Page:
Three-Dimensional Printed Biopatches With Conductive Ink Facilitate Cardiac Conduction When Applied to Disrupted Myocardium

Dawn M. Pedrotty, Volodymyr Kuzmenko, Erdem Karabulut, Alan M. Sugrue, Christopher Livia, Vaibhav R. Vaidya, Christopher J. Mcleod, Samuel J. Asirvatham, Paul Gatenholm, Suraj Kapa

Research output: Contribution to journalArticlepeer-review

13 Scopus citations


Background: Reentrant ventricular arrhythmias are a major cause of sudden death in patients with structural heart disease. Current treatments focus on electrically homogenizing regions of scar contributing to ventricular arrhythmia with ablation or altering conductive properties using antiarrhythmic drugs. The high conductivity of carbon nanotubes may allow restoration of conduction in regions where impaired electrical conduction results in functional abnormalities. We propose a new concept for arrhythmia treatment using a stretchable, flexible biopatch with conductive properties to attempt to restore conduction across regions in which activation is disrupted. Methods: Carbon nanotube patches composed of nanofibrillated cellulose/single-walled carbon nanotube ink 3-dimensionally printed in conductive patterns onto bacterial nanocellulose were developed and evaluated for conductivity, flexibility, and mechanical properties. The patches were applied on 6 canines to epicardium before and after surgical disruption. Electroanatomic mapping was performed on normal epicardium, then repeated over surgically disrupted epicardium, and then finally with the patch applied passively. Results: We developed a 3-dimensional printable carbon nanotube ink complexed on bacterial nanocellulose that was (1) expressable through 3-dimensional printer nozzles, (2) electrically conductive, (3) flexible, and (4) stretchable. Six canines underwent thoracotomy, and, during epicardial ventricular pacing, mapping was performed. We demonstrated disruption of conduction after surgical incision in all 6 canines based on activation mapping. The patch resulted in restored conduction based on mapping and assessment of conduction direction and velocities in all canines. Conclusions: We have demonstrated 3-dimensional custom-printed electrically conductive carbon nanotube patches can be surgically manipulated to improve cardiac conduction when passively applied to surgically disrupted epicardial myocardium in canines.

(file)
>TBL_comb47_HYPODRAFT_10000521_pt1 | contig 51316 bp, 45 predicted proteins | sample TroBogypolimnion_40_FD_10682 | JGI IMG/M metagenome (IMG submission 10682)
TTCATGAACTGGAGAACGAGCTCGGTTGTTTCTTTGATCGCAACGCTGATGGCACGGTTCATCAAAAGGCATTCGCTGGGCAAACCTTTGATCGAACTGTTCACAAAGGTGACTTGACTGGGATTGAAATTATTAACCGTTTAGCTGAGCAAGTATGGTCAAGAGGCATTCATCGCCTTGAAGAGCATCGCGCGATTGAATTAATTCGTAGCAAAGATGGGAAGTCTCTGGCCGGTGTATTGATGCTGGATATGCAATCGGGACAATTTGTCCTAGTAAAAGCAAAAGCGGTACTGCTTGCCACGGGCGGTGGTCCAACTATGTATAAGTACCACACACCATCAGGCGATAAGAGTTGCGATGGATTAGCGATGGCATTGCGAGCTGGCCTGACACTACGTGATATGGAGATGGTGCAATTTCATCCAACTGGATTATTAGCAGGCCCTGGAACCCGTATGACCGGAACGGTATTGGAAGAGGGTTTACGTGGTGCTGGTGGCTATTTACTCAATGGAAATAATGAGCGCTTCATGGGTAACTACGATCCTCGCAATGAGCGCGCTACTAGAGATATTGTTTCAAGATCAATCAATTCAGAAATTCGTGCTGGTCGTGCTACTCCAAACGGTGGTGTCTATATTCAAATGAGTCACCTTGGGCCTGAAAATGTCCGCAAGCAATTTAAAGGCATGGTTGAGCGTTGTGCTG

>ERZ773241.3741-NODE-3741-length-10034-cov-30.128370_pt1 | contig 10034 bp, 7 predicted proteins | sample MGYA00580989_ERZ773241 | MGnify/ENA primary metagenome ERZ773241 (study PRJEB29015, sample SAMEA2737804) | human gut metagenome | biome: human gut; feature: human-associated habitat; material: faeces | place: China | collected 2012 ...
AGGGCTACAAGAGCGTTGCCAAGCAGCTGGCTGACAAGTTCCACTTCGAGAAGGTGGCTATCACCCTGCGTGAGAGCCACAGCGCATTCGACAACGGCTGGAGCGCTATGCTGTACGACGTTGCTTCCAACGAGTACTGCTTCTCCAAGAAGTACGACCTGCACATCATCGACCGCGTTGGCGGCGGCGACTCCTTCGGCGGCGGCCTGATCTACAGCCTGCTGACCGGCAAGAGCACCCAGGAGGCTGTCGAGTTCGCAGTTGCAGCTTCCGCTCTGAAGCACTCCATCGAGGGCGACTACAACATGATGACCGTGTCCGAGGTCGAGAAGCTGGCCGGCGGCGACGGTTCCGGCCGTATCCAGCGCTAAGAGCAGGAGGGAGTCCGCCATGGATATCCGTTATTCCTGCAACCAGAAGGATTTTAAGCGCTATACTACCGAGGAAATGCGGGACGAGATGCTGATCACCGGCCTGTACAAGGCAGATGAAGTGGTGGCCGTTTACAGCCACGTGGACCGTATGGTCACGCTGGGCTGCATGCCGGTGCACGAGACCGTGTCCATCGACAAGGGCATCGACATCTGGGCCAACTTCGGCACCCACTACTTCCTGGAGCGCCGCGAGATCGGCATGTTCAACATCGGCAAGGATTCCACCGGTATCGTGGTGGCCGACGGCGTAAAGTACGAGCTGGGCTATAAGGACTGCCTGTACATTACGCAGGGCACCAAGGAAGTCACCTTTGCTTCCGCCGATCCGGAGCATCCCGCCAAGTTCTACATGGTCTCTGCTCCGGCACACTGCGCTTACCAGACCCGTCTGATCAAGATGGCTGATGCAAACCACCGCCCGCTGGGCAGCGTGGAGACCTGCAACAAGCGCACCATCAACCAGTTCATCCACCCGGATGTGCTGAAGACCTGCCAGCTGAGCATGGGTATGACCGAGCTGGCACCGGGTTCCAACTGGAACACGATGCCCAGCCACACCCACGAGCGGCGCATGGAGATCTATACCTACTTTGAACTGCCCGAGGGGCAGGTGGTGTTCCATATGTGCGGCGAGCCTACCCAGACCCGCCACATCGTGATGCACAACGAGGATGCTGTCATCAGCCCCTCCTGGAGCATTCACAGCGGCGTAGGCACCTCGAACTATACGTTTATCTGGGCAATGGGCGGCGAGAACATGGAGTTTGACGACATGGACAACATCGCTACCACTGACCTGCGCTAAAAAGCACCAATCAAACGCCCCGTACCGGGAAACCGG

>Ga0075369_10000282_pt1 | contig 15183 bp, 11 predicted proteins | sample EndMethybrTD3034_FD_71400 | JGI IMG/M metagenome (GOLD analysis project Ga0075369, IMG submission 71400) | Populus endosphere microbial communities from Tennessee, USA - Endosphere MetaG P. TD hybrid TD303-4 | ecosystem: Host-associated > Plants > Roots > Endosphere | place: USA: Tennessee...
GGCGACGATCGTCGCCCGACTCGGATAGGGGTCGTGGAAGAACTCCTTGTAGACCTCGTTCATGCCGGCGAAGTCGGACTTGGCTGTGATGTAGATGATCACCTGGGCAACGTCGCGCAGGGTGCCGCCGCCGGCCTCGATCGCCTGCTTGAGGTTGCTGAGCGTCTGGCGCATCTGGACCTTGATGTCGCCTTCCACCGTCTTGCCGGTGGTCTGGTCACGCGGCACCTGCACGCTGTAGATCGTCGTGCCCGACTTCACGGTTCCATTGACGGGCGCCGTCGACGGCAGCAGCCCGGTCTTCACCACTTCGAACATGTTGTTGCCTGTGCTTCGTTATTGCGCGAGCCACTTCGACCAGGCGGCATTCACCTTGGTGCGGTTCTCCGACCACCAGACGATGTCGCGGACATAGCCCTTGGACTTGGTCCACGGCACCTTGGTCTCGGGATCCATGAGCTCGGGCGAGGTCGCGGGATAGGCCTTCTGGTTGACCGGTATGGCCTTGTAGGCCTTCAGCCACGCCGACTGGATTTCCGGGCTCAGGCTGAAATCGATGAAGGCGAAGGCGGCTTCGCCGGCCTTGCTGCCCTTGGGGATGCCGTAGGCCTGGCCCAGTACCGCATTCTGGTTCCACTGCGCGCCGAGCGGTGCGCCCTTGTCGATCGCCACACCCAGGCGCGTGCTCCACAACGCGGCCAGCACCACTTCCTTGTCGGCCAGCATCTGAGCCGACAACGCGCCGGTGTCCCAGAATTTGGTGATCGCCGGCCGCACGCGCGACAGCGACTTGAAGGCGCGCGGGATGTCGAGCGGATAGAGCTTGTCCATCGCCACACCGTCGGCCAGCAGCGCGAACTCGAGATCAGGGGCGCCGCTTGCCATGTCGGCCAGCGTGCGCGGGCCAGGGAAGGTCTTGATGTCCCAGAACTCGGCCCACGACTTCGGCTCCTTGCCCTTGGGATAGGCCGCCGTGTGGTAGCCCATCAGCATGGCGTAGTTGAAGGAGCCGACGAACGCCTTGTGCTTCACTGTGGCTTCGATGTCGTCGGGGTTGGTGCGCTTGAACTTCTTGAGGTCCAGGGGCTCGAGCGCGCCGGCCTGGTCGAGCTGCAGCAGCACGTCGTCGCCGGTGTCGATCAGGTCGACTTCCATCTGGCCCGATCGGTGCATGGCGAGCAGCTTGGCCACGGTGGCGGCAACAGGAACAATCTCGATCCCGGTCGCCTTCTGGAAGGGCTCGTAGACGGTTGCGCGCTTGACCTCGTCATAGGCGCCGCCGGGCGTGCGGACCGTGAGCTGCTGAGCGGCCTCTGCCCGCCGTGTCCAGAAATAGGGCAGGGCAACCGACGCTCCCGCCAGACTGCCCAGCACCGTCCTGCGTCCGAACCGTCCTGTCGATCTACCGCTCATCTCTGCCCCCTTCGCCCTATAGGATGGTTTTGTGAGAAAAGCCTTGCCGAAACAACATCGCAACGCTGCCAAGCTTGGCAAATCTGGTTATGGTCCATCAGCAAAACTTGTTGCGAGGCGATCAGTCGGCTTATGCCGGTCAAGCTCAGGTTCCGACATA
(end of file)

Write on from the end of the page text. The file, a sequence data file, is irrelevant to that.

Original languageEnglish (US)
Article numbere006920
JournalCirculation: Arrhythmia and Electrophysiology
Issue number3
StatePublished - Mar 1 2019


  • carbon
  • electrophysiology
  • ink
  • mapping
  • nanotubes

ASJC Scopus subject areas

  • Cardiology and Cardiovascular Medicine
  • Physiology (medical)


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